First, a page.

Hillary Clinton just released her plan to restructure Medicare “Part D,” a program that provides affordable prescription drug insurance to 37 million Americans. Clinton’s proposal comes hot on the heels of Bernie Sanders’ bill, S. 2023, which would likewise radically alter Medicare Part D by allowing federal officials to negotiate drug prices for medicines purchased through the program.
If these two presidential candidates get their way and increase government involvement in a program that owes its success to private-sector competition, seniors will suffer from reduced access to medications and taxpayers will shoulder the burden of higher overall health spending.
Medicare Part D, implemented in 2006, leverages the power of competition to achieve impressive savings. Unlike Medicare Parts A and B, which directly insure beneficiaries, Part D helps seniors and the disabled pay for private, third-party prescription drug coverage. Beneficiaries in every state can choose the plan that best fits their needs from at least two dozen options, each with varying premiums, co-pays, deductibles, and benefits.
Insurers compete fiercely to win seniors’ business. As a result, insurers have kept premiums virtually unchanged over the past several years. Next year’s monthly premiums will average an affordable $32.50 — roughly half of what analysts projected when Part D started.
Unsurprisingly, seniors are thrilled with the low rates. The program enjoys a 90 percent satisfaction rating from beneficiaries.
Part D isn’t just popular — it’s also cost effective. Part D saves the rest of Medicare $12 billion annually. That’s because better access to prescription drugs helps seniors manage chronic conditions without expensive in-patient treatments.
That access is literally lifesaving. Without Part D, over half of beneficiaries say that they’re “likely to cut back or stop taking medicine altogether.”
Clinton’s and Sanders’ proposals would turn Part D into a shell of its former self by lifting the program’s “non-interference clause,” which ensures that the government doesn’t butt into price negotiations between drug companies and insurers.
The non-interference clause works because private insurers, like all companies, are self-interested. Insurers bargain hard to obtain big discounts from drug companies, but they also have to cover a wide range of drugs to satisfy their beneficiaries and prevent them from deserting to rival plans.
Merely lifting the non-interference clause likely wouldn’t save the government any money. In 2007, the CBO examined the clause and concluded that if even it were scrapped, the government would be “unable to negotiate prices across the broad range of covered Part D drugs that are more favorable than those obtained by PDPs [prescription drug plans] under current law.”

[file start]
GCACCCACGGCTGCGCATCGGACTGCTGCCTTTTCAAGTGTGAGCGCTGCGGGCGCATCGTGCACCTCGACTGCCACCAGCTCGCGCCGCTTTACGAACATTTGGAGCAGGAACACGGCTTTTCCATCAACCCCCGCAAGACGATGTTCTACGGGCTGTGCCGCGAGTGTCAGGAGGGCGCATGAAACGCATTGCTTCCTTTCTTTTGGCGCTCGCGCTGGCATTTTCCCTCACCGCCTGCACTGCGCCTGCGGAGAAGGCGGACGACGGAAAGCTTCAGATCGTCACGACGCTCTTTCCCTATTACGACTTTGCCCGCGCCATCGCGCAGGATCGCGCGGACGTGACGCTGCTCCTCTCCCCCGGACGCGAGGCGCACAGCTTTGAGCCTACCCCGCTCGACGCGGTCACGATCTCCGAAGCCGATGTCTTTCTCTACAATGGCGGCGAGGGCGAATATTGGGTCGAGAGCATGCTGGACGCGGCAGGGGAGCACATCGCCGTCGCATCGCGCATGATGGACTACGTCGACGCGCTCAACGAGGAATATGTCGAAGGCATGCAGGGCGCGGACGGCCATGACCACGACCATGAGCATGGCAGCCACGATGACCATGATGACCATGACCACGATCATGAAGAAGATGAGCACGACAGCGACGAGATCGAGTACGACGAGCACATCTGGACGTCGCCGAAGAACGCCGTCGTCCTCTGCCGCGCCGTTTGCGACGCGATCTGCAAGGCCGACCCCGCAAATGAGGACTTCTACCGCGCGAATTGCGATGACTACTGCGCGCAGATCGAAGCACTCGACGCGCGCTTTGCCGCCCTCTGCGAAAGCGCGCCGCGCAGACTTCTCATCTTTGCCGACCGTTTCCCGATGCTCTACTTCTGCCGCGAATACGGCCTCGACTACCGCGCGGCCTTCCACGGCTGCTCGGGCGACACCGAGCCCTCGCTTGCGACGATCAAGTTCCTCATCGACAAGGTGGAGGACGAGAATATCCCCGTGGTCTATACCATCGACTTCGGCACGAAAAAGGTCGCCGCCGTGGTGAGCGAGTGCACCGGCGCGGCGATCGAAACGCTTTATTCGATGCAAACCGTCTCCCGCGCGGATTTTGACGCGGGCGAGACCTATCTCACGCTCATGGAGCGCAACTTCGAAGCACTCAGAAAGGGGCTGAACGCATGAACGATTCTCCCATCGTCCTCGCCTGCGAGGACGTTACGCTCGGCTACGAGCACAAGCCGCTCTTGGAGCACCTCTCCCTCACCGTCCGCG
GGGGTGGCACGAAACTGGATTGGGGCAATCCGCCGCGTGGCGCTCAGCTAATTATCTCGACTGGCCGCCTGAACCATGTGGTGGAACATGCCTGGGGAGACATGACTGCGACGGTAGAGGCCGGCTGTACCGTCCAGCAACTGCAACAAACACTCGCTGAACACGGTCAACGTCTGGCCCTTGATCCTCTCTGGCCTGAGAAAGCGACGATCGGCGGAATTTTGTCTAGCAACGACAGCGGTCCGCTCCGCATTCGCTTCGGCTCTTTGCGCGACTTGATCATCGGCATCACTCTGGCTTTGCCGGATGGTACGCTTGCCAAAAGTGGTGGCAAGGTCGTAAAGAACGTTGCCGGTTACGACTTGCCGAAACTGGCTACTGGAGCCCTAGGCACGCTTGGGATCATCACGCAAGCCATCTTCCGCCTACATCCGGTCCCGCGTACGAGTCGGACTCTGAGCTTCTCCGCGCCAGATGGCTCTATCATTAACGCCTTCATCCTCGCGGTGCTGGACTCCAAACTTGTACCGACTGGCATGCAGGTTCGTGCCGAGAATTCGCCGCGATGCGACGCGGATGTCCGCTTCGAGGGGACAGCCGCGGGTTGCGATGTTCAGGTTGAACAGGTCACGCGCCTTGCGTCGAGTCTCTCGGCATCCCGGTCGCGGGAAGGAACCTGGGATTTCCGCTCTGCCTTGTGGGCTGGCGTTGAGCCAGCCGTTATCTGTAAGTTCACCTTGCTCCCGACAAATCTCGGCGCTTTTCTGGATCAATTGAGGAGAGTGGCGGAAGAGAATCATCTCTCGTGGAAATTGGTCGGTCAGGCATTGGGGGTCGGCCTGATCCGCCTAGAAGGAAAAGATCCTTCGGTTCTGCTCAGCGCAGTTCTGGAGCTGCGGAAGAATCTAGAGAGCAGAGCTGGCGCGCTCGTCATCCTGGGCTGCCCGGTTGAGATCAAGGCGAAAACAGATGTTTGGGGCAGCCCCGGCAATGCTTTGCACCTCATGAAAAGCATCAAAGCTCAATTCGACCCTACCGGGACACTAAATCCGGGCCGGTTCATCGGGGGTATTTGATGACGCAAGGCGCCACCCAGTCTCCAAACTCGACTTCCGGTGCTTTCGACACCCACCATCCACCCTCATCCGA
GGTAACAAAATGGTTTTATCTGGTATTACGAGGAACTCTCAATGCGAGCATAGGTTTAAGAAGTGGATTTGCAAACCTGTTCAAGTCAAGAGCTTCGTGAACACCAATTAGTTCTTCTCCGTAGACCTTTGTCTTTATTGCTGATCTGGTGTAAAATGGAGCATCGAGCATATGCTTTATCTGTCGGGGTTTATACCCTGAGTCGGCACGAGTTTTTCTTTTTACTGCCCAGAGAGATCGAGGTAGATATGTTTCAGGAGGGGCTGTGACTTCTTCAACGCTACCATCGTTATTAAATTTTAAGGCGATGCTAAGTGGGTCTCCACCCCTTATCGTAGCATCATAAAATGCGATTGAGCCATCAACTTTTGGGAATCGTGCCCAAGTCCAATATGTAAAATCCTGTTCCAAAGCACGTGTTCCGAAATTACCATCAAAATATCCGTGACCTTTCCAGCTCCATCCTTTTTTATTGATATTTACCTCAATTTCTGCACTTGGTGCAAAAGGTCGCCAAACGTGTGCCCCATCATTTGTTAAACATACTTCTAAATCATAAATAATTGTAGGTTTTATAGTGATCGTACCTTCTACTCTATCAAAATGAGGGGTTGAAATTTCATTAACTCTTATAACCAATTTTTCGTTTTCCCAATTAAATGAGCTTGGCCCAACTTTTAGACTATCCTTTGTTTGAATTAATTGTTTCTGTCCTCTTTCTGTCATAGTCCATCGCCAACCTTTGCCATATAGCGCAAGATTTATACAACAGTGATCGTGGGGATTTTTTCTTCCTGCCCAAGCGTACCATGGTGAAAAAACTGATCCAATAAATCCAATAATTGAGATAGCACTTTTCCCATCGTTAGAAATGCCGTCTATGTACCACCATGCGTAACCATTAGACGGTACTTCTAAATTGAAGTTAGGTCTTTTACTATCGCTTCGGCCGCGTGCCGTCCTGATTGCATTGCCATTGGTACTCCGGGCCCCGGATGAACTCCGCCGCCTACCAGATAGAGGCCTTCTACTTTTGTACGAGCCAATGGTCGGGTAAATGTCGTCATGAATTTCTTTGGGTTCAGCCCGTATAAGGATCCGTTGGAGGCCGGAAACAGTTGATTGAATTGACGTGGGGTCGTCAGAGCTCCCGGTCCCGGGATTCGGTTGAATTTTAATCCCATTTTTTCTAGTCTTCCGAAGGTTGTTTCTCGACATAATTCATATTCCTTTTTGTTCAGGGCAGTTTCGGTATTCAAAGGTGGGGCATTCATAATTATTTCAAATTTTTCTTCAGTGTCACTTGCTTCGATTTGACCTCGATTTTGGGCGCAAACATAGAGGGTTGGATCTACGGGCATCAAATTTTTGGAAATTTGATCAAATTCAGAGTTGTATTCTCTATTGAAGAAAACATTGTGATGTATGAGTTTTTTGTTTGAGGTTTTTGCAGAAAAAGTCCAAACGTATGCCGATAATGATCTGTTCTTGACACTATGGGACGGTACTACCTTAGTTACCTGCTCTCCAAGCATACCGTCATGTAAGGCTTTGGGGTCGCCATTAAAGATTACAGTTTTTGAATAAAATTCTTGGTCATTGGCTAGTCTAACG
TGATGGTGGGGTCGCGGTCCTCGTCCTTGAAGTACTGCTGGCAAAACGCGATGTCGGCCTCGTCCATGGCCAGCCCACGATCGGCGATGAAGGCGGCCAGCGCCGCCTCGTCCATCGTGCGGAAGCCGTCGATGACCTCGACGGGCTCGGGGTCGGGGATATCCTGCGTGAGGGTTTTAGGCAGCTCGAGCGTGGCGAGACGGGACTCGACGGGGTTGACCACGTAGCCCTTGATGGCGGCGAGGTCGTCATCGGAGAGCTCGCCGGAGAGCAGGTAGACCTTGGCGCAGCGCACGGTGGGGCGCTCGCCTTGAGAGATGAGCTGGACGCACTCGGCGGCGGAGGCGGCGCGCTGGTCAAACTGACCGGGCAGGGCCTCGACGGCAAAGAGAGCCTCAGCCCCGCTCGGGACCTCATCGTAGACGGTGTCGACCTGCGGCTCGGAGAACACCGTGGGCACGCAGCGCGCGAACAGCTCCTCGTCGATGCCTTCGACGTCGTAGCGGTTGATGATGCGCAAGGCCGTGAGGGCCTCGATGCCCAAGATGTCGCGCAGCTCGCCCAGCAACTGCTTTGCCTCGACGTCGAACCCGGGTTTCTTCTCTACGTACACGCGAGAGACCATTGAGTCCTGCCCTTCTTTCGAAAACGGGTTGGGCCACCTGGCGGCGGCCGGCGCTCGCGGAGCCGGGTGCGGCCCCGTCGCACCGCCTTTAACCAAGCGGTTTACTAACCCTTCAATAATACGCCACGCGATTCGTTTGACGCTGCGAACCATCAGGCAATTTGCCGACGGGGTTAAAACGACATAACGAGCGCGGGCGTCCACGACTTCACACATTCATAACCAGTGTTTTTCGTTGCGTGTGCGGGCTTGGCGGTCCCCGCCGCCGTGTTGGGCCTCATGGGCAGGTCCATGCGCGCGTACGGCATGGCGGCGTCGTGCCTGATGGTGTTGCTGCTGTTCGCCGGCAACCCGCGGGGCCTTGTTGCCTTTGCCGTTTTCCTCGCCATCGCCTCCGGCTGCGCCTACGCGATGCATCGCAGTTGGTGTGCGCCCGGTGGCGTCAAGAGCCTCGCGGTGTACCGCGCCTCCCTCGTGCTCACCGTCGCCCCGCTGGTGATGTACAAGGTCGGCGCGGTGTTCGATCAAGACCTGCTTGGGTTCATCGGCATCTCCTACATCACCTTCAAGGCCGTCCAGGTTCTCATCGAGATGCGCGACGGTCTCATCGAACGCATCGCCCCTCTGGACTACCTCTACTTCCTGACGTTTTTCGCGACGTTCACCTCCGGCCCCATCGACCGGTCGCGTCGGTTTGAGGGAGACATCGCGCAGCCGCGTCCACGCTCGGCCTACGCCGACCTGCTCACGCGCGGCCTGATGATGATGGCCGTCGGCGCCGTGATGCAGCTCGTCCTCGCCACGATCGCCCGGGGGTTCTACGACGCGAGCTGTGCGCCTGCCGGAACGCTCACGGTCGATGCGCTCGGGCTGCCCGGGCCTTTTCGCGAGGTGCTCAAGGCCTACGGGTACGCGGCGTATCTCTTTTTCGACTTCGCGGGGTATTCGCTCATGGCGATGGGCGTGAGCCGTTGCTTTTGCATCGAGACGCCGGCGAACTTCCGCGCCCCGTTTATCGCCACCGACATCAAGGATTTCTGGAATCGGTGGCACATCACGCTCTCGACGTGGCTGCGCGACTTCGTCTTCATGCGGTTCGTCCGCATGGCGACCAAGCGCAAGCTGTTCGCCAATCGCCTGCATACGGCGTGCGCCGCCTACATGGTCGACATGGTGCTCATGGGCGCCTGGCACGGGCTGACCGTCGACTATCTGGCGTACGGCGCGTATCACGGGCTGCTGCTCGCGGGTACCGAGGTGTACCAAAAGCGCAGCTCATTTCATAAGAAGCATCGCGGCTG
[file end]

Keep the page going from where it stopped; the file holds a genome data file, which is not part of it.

To realize the savings that Clinton and Sanders promise, Medicare Part D would have to resort to the tactics used by Medicaid and the Department of Veterans Affairs (VA), which simply refuse to pay for many newer, pricier drugs. Of the 300 drugs most commonly prescribed to seniors, the VA refuses to cover 106 of them.
Declining to pay for the drugs seniors most need is a terrible way to save money, since more effective medicines can avert healthcare spending by keeping patients out of the hospital.
Dictating prices will also set back research efforts targeted at our toughest diseases. By expanding drug coverage to tens of millions of seniors, Part D enlarged the market for treatments targeted at common senior diseases.
Boosting the economic viability of research and development efforts has yielded more potential treatments. For example, there were less than 30 drugs in development that treated certain serious forms of arthritis before Part D’s implementation. Now there are over 90.
If federal regulators exclude new treatments from Part D plans, drug companies won’t have an incentive to invest in research and development. We’ll forgo future treatments and cures that could ultimately save untold billions in health-care expenditures.
Clinton and Sanders aren’t wrong to want to reduce drug prices. But free-market competition is the best way to do so. Setting prices by scrapping Medicare Part D’s non-interference clause will merely result in fewer drugs for seniors, both now and in the future.